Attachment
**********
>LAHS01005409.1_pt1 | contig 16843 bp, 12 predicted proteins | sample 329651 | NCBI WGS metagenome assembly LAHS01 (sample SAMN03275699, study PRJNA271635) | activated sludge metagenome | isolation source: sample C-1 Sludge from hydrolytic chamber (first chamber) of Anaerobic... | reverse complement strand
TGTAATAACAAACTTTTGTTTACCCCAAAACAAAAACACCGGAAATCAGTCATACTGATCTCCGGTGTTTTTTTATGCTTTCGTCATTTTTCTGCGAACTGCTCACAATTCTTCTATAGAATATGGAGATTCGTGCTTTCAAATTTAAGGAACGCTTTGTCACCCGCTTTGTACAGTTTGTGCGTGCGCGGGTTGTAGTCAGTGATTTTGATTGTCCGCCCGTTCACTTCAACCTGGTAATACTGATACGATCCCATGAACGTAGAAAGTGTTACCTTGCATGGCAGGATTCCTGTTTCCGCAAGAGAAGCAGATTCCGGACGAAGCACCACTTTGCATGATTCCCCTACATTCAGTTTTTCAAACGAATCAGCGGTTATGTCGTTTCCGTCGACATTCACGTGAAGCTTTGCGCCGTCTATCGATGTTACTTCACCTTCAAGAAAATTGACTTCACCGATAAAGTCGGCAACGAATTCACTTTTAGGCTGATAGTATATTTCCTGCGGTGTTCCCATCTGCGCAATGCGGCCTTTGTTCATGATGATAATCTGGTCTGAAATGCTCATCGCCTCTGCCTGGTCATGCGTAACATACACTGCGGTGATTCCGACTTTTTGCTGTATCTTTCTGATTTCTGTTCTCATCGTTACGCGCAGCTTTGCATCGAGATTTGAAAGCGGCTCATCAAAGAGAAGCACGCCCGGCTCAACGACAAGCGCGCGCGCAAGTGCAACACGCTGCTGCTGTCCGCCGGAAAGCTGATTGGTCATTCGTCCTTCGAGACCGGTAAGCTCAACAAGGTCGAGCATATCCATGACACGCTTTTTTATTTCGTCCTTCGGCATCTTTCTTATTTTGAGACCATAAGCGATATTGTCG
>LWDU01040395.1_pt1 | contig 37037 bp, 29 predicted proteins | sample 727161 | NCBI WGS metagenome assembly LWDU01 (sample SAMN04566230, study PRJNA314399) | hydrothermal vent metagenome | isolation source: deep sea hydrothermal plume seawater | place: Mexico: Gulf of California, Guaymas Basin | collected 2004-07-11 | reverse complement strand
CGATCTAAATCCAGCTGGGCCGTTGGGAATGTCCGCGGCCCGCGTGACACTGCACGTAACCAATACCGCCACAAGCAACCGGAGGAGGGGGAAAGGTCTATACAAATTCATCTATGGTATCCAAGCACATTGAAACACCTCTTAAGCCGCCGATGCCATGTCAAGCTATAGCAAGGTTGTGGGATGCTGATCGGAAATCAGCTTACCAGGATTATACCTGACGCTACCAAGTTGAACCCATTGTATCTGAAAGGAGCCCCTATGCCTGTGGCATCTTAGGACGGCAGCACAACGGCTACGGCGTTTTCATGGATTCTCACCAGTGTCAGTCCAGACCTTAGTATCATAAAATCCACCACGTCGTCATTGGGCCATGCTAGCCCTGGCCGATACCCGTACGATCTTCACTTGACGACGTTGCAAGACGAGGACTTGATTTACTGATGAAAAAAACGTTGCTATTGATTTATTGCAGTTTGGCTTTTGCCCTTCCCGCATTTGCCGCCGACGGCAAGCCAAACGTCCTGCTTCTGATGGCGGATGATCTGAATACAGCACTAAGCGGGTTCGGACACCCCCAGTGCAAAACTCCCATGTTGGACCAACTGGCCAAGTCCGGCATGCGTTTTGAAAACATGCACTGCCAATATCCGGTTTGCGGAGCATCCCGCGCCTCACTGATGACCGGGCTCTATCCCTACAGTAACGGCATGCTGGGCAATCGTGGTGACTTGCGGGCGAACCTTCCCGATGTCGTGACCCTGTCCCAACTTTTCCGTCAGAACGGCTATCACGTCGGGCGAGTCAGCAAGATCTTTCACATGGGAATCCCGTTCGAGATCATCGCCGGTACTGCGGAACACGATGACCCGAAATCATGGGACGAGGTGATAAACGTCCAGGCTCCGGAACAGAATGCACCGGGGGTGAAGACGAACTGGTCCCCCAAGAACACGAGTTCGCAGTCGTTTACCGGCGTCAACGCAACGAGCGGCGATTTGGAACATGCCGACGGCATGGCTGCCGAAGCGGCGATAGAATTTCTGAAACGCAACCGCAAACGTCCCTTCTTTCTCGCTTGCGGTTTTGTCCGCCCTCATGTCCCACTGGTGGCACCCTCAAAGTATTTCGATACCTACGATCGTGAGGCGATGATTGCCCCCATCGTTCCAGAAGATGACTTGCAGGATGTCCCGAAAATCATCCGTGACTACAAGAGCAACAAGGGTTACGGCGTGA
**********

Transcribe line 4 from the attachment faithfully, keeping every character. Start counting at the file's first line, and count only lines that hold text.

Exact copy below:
CGATCTAAATCCAGCTGGGCCGTTGGGAATGTCCGCGGCCCGCGTGACACTGCACGTAACCAATACCGCCACAAGCAACCGGAGGAGGGGGAAAGGTCTATACAAATTCATCTATGGTATCCAAGCACATTGAAACACCTCTTAAGCCGCCGATGCCATGTCAAGCTATAGCAAGGTTGTGGGATGCTGATCGGAAATCAGCTTACCAGGATTATACCTGACGCTACCAAGTTGAACCCATTGTATCTGAAAGGAGCCCCTATGCCTGTGGCATCTTAGGACGGCAGCACAACGGCTACGGCGTTTTCATGGATTCTCACCAGTGTCAGTCCAGACCTTAGTATCATAAAATCCACCACGTCGTCATTGGGCCATGCTAGCCCTGGCCGATACCCGTACGATCTTCACTTGACGACGTTGCAAGACGAGGACTTGATTTACTGATGAAAAAAACGTTGCTATTGATTTATTGCAGTTTGGCTTTTGCCCTTCCCGCATTTGCCGCCGACGGCAAGCCAAACGTCCTGCTTCTGATGGCGGATGATCTGAATACAGCACTAAGCGGGTTCGGACACCCCCAGTGCAAAACTCCCATGTTGGACCAACTGGCCAAGTCCGGCATGCGTTTTGAAAACATGCACTGCCAATATCCGGTTTGCGGAGCATCCCGCGCCTCACTGATGACCGGGCTCTATCCCTACAGTAACGGCATGCTGGGCAATCGTGGTGACTTGCGGGCGAACCTTCCCGATGTCGTGACCCTGTCCCAACTTTTCCGTCAGAACGGCTATCACGTCGGGCGAGTCAGCAAGATCTTTCACATGGGAATCCCGTTCGAGATCATCGCCGGTACTGCGGAACACGATGACCCGAAATCATGGGACGAGGTGATAAACGTCCAGGCTCCGGAACAGAATGCACCGGGGGTGAAGACGAACTGGTCCCCCAAGAACACGAGTTCGCAGTCGTTTACCGGCGTCAACGCAACGAGCGGCGATTTGGAACATGCCGACGGCATGGCTGCCGAAGCGGCGATAGAATTTCTGAAACGCAACCGCAAACGTCCCTTCTTTCTCGCTTGCGGTTTTGTCCGCCCTCATGTCCCACTGGTGGCACCCTCAAAGTATTTCGATACCTACGATCGTGAGGCGATGATTGCCCCCATCGTTCCAGAAGATGACTTGCAGGATGTCCCGAAAATCATCCGTGACTACAAGAGCAACAAGGGTTACGGCGTGA